Actually, ColdFusion is going as strong, or stronger, than ever before. CF 8 came out this summer, which introduced a more stable and faster server, better PDF and image control, built in AJAX controls, server monitoring and much more. Adobe has really helped to polish the language since taking it under their wings.
I personally use CF for both my personal development projects as well as professionally as I help to design supply chain software for some of the major steel companies in the US. I find it's tools robust, flexible, and still simple to implement. I had worked on websites in PHP before I began working with CF (version 6 at the time), but I found CF to be much more intuitive and I liked it so much that I went and got myself certified as a CF developer.
I've also worked with ASP.NET developers as a DBA, and I just found the syntax confusing and found it's need to be compiled for deployment to be detrimental, especially in a real-time implementation. I also thought it was interesting to see the company I worked for pay a hefty sum for charting tools to tie in with ASP.NET, something which has been built into CF for several versions now.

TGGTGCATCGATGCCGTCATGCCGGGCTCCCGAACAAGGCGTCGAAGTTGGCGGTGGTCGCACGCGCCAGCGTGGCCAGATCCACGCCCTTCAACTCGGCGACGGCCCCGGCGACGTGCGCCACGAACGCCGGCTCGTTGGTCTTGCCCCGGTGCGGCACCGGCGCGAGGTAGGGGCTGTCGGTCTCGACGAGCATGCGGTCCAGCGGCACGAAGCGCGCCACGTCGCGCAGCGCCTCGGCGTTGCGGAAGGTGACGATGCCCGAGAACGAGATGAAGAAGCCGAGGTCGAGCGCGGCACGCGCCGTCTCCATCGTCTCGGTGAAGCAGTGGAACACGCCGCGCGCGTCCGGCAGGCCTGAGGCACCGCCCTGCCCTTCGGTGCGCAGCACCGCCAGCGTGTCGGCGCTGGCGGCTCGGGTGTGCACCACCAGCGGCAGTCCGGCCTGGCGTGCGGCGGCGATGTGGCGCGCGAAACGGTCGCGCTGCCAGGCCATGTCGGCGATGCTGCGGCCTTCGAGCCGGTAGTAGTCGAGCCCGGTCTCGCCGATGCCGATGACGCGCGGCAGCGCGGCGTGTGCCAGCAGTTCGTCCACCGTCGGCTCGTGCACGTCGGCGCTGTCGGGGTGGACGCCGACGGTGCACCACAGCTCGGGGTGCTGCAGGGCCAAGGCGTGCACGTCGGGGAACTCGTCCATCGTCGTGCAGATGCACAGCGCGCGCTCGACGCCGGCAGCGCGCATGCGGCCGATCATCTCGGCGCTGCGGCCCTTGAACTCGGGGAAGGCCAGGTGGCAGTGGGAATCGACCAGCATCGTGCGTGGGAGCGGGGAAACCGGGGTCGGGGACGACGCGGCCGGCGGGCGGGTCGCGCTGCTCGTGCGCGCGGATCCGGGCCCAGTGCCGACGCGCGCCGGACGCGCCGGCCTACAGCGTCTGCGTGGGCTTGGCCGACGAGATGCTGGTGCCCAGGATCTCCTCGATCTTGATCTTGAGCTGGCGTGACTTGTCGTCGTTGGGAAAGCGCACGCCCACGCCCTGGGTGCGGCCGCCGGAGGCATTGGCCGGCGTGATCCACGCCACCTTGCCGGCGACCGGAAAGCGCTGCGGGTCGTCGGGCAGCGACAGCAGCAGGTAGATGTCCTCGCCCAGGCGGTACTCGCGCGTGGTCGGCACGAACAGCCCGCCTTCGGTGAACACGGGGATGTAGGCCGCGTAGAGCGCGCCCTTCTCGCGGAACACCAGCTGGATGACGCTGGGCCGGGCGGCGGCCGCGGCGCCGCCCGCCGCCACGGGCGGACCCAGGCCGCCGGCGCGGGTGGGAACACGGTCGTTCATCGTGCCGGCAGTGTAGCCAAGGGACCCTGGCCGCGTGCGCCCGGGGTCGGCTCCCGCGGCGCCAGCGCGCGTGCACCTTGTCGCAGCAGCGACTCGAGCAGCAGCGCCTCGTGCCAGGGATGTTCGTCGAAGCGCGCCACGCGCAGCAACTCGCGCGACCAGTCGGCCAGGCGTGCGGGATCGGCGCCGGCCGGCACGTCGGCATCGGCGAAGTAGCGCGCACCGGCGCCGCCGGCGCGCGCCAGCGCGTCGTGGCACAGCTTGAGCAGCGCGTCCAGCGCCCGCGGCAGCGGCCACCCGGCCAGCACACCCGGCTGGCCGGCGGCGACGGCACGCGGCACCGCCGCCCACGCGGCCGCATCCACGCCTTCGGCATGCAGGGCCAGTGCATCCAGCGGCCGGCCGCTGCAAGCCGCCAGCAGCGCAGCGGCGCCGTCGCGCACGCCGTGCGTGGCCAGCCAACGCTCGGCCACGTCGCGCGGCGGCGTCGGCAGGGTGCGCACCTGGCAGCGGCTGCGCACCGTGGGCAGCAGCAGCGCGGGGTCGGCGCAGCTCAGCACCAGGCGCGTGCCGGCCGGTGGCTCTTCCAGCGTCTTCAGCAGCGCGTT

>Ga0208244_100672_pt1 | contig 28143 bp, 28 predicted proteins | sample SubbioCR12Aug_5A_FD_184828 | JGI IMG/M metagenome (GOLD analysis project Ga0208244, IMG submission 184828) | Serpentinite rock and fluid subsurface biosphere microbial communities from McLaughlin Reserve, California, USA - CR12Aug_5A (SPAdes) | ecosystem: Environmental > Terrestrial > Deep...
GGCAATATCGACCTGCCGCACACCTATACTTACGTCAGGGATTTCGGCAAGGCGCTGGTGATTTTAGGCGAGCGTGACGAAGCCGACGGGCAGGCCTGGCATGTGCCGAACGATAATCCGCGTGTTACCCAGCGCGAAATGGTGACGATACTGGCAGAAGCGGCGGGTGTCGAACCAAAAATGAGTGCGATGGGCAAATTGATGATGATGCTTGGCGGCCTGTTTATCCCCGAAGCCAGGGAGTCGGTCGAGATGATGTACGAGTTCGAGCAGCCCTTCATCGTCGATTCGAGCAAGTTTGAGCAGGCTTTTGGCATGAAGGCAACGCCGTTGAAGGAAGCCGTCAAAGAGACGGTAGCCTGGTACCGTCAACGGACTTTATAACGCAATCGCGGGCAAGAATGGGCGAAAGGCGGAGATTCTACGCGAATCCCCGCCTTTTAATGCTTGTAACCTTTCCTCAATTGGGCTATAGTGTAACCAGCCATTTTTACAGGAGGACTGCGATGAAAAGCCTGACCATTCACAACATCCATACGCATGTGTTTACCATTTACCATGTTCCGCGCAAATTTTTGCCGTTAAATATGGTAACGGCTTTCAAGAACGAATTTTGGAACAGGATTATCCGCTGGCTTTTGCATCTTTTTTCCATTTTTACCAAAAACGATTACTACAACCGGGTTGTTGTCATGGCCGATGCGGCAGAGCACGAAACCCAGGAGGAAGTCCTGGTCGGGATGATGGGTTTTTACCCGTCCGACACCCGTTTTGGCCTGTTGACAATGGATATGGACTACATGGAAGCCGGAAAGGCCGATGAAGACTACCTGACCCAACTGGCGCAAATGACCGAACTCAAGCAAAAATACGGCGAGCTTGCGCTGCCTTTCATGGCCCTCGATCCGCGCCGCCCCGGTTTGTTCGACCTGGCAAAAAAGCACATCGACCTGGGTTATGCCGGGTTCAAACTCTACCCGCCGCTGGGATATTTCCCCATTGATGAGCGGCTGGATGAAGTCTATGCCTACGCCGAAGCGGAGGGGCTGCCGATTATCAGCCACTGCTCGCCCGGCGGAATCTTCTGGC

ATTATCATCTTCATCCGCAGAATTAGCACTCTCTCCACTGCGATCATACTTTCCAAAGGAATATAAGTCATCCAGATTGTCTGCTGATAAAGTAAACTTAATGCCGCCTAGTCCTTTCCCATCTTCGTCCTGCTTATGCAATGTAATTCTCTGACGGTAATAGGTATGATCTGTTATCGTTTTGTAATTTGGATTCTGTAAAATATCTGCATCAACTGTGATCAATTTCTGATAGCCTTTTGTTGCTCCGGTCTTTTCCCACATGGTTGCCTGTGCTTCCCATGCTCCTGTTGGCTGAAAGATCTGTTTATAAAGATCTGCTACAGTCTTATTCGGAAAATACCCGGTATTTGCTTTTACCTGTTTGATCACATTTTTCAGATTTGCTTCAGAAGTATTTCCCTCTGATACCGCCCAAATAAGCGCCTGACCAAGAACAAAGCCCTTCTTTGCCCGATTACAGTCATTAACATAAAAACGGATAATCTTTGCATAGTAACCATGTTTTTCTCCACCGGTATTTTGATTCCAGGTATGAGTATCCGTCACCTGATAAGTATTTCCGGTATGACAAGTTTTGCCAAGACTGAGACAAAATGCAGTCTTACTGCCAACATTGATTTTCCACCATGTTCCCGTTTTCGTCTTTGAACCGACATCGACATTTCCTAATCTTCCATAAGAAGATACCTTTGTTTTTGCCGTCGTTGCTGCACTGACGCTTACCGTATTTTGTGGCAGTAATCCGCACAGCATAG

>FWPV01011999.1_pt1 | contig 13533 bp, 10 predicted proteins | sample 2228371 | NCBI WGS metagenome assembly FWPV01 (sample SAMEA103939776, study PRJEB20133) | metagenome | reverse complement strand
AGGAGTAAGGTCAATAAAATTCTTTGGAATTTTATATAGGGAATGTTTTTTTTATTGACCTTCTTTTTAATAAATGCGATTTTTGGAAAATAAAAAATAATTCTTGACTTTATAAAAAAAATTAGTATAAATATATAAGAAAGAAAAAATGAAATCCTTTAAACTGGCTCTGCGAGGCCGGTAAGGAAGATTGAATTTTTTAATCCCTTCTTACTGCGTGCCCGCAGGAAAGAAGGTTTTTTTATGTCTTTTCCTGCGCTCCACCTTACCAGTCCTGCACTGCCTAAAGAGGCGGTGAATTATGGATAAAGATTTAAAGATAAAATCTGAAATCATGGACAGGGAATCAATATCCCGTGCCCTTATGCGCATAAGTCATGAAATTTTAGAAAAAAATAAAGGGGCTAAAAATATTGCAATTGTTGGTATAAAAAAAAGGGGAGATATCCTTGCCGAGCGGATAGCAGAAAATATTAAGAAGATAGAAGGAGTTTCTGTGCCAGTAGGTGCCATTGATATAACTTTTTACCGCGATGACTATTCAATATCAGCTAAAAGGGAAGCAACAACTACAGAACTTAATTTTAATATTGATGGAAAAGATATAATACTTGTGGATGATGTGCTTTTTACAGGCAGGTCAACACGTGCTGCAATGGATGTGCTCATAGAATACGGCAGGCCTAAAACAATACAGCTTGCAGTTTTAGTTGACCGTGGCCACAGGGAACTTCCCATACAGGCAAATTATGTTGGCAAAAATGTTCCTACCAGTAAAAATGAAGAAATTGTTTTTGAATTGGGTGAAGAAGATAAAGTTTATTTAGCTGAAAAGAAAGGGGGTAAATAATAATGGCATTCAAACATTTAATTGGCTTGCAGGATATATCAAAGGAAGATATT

Recently, the project manager for ColdFusion, Jason Delmore, wrote an interesting post on the features of ColdFusion, and why it is not free nor open source. It's worth the read whether you're into CF or not, because either way you may not realize what you are missing.
As for the future of CF, they're already working on CF 9, and seem intent on helping developers do more with less (which is great because in the office that means more and easier code standardization). I now can do AJAX refreshes with just a few lines of code now, and I'm sure the team has much more in mind for the next version, which will be the sophomore effort under Adobe.